Everything that is morbid in Zionist politics finds its expression, I believe, in this unhealthy truism; revealing itself in terms of “uncomfortable” or stifling conflict. The Arab resistance has a quite different style. Born of immediate need, it doesn’t aspire to, or attempt to, parallel Zionist strivings towards “cultural values”; at this moment—and perhaps for a long time to come—it is very young, and thus also honest; for actually nothing will be “realized” yet. It is a simple, defensive awakening of power in the face of obstacles to development, and because of that it’s never reactionary and always free in spirit, in profound contrast to the spirit of European nationalism. The nationalism of the East is revolutionary, because it’s fighting for undetermined things that lie in the future, rather than basing itself on symbols of the past.15
Less than a month later, he would write: “Here I am at the center of the world because in Arab life I hear the hum of the present as nowhere else.”16 In 1926, converted to Islam, taking the name Muhammad Asad and living the rest of his life in Muslim countries.
Jerusalem is the home of grandparents visited by grandchildren during the summer. Michel Moushabeck describes his visit to his maternal grandparents in the summer of 1966. His grandfather was an Old City mukhtar known to everyone in the area, which meant that he too was known to everyone he encountered. When Michel and his family prepared to leave Jerusalem on that last visit home, the whole neighborhood came to see them off in the morning. It was to be his last visit to Jerusalem and the last time he saw his grandparents.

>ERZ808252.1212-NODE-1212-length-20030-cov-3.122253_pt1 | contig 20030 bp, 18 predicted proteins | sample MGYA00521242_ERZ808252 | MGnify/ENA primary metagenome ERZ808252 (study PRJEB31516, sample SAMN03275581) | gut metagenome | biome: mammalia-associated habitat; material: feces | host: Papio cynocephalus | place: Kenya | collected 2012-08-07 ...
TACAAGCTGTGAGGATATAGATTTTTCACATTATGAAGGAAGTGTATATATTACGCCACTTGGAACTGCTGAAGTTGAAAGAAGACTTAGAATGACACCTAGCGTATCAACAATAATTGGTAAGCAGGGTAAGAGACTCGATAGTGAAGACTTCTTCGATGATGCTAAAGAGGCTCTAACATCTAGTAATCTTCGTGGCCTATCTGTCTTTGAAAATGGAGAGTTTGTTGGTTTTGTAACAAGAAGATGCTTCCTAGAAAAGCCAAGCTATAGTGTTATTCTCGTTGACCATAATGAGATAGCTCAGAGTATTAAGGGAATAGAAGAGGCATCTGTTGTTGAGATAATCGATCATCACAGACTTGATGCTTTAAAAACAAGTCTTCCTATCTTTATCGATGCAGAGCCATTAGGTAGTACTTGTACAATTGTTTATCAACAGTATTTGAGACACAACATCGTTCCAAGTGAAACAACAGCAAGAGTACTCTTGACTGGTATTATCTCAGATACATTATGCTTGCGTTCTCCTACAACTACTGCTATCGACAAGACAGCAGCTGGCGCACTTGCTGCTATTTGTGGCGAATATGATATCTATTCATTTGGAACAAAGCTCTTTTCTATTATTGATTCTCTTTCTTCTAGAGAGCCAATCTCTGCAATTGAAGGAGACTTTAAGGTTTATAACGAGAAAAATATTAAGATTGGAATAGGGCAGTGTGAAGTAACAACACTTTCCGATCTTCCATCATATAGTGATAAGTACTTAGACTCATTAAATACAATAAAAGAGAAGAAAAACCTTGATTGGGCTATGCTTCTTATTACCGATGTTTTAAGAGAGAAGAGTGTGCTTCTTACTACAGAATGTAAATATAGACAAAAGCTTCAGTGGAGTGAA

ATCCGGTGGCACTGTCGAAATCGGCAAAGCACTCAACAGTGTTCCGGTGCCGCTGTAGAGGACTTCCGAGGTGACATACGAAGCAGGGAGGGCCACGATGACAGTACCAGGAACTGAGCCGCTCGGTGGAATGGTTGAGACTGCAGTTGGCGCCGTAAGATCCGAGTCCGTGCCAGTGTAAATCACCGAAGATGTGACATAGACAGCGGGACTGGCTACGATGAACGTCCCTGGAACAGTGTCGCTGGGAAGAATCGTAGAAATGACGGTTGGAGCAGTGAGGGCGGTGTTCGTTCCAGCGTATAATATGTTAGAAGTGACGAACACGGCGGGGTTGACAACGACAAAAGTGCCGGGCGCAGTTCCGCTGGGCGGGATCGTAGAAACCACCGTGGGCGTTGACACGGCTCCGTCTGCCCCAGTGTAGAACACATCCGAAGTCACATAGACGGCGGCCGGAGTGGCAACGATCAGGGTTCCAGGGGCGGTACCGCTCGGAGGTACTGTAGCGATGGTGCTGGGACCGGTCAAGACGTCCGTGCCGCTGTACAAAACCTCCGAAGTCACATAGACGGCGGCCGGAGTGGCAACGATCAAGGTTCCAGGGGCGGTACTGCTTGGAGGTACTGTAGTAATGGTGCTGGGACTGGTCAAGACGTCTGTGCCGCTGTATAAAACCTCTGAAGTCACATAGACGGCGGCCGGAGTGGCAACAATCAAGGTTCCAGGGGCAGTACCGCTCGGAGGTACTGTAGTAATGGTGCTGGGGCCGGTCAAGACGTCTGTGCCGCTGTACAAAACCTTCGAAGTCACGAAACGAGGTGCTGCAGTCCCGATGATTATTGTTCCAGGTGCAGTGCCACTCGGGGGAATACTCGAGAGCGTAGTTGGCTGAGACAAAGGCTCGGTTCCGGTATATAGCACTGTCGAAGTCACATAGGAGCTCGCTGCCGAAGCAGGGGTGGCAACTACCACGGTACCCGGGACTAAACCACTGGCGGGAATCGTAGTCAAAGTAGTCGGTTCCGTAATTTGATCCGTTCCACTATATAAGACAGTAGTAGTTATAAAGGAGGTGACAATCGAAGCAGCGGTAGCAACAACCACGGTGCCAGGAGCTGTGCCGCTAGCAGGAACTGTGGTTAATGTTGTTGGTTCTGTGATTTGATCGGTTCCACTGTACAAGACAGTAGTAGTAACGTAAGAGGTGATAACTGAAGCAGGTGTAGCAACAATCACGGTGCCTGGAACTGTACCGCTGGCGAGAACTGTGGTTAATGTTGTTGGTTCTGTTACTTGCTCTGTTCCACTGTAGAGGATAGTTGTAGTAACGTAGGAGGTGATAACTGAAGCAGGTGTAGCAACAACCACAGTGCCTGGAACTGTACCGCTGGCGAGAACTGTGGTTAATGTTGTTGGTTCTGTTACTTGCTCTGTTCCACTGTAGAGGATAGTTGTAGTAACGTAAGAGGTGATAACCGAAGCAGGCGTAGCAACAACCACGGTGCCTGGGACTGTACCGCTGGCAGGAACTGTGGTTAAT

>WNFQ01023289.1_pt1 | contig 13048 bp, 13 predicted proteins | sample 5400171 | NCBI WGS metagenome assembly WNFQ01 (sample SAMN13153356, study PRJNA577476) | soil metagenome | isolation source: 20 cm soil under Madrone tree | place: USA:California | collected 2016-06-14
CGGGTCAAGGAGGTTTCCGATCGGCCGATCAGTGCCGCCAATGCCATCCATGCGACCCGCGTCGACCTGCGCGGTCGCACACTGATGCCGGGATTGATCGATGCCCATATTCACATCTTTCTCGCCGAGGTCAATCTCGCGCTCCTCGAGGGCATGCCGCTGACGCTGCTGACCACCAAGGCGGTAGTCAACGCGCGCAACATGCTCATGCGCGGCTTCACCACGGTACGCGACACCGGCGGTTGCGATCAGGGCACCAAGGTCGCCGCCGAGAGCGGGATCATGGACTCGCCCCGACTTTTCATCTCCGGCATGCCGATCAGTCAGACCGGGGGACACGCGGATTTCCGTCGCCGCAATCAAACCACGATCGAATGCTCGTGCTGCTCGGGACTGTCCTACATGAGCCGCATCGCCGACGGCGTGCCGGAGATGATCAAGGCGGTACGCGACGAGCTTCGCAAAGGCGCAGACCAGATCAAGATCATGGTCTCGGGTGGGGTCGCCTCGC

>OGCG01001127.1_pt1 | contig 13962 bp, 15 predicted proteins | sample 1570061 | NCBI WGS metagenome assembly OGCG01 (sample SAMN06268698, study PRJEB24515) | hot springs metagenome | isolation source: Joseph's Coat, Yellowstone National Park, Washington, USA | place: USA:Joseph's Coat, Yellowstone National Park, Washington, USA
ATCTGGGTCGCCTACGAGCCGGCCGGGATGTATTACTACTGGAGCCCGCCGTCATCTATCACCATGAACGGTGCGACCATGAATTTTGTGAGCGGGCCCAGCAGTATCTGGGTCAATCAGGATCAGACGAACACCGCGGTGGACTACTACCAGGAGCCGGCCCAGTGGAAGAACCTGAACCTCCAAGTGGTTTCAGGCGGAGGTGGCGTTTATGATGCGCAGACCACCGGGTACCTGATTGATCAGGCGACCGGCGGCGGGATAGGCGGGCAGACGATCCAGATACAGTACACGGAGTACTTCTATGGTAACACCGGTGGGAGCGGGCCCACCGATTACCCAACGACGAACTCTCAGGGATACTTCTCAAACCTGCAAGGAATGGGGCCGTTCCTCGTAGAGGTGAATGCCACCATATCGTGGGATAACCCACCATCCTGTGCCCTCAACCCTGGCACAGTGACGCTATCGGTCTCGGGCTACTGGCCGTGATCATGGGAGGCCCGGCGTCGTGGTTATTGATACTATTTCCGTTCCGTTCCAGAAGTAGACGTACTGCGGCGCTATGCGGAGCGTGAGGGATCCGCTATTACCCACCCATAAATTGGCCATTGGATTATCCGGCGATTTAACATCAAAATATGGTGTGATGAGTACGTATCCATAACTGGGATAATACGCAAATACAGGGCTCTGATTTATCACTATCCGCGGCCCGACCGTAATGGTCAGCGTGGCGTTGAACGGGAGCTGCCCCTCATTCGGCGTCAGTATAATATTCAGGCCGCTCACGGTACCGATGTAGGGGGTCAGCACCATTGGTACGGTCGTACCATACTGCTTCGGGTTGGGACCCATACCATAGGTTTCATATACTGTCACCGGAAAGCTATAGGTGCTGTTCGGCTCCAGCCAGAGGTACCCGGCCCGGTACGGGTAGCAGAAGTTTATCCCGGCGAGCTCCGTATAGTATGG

The essays in the three sections of this volume complement one another by contributing to a depiction of Jerusalem that is told through its history, politics, and religious significance, but especially through its people.
Zafar Ishaq Ansari, “Foreword,” in My Jerusalem: Essays, Reminiscences, and Poems, edited by Salma Khadra Jayyusi and Zafar Ishaq Ansari (Northampton, MA: Olive Branch Press, 2005), xiii.
Salma Khadra Jayyusi, “Introduction,” in My Jerusalem, 8.
Bayan Nuwaihed al-Hut, “Jerusalem as the Key Issue,” in My Jerusalem, 21.
al-Hut, “Jerusalem as the Key Issue,” 32.
Eugene Cotran, “The Jerusalem Question in International Law,” in My Jerusalem, 58.
Cotran, “Jerusalem Question,” 69.
Jayyusi, “Introduction,” 3.
Michael Prior, “Holy Places, Unholy Domination: The Scramble for Jerusalem,” in My Jerusalem, 89, 90.
Jayussi, “Introduction,” 3.
Mureed Barghouthy, “Jerusalem Reminiscences,” in My Jerusalem, 283.
Nikos Kazantzakis, “The Mosque of Omar,” in My Jerusalem, 265.
Na’ila ’l-Wa‘ri, “I Lived in Jerusalem,” in My Jerusalem, 195.
Hala Sakakini, “Jerusalem and I: A Personal Record,” in My Jerusalem, 256.
Kamal Boullata, “A Jerusalemite Painter Remembers,” in My Jerusalem, 207.
Muhammad Asad (Leopold Weiss), “Jerusalem in 1923: The Impressions of a Young European,” in My Jerusalem, 224.
Asad, “Jerusalem in 1923,” 233.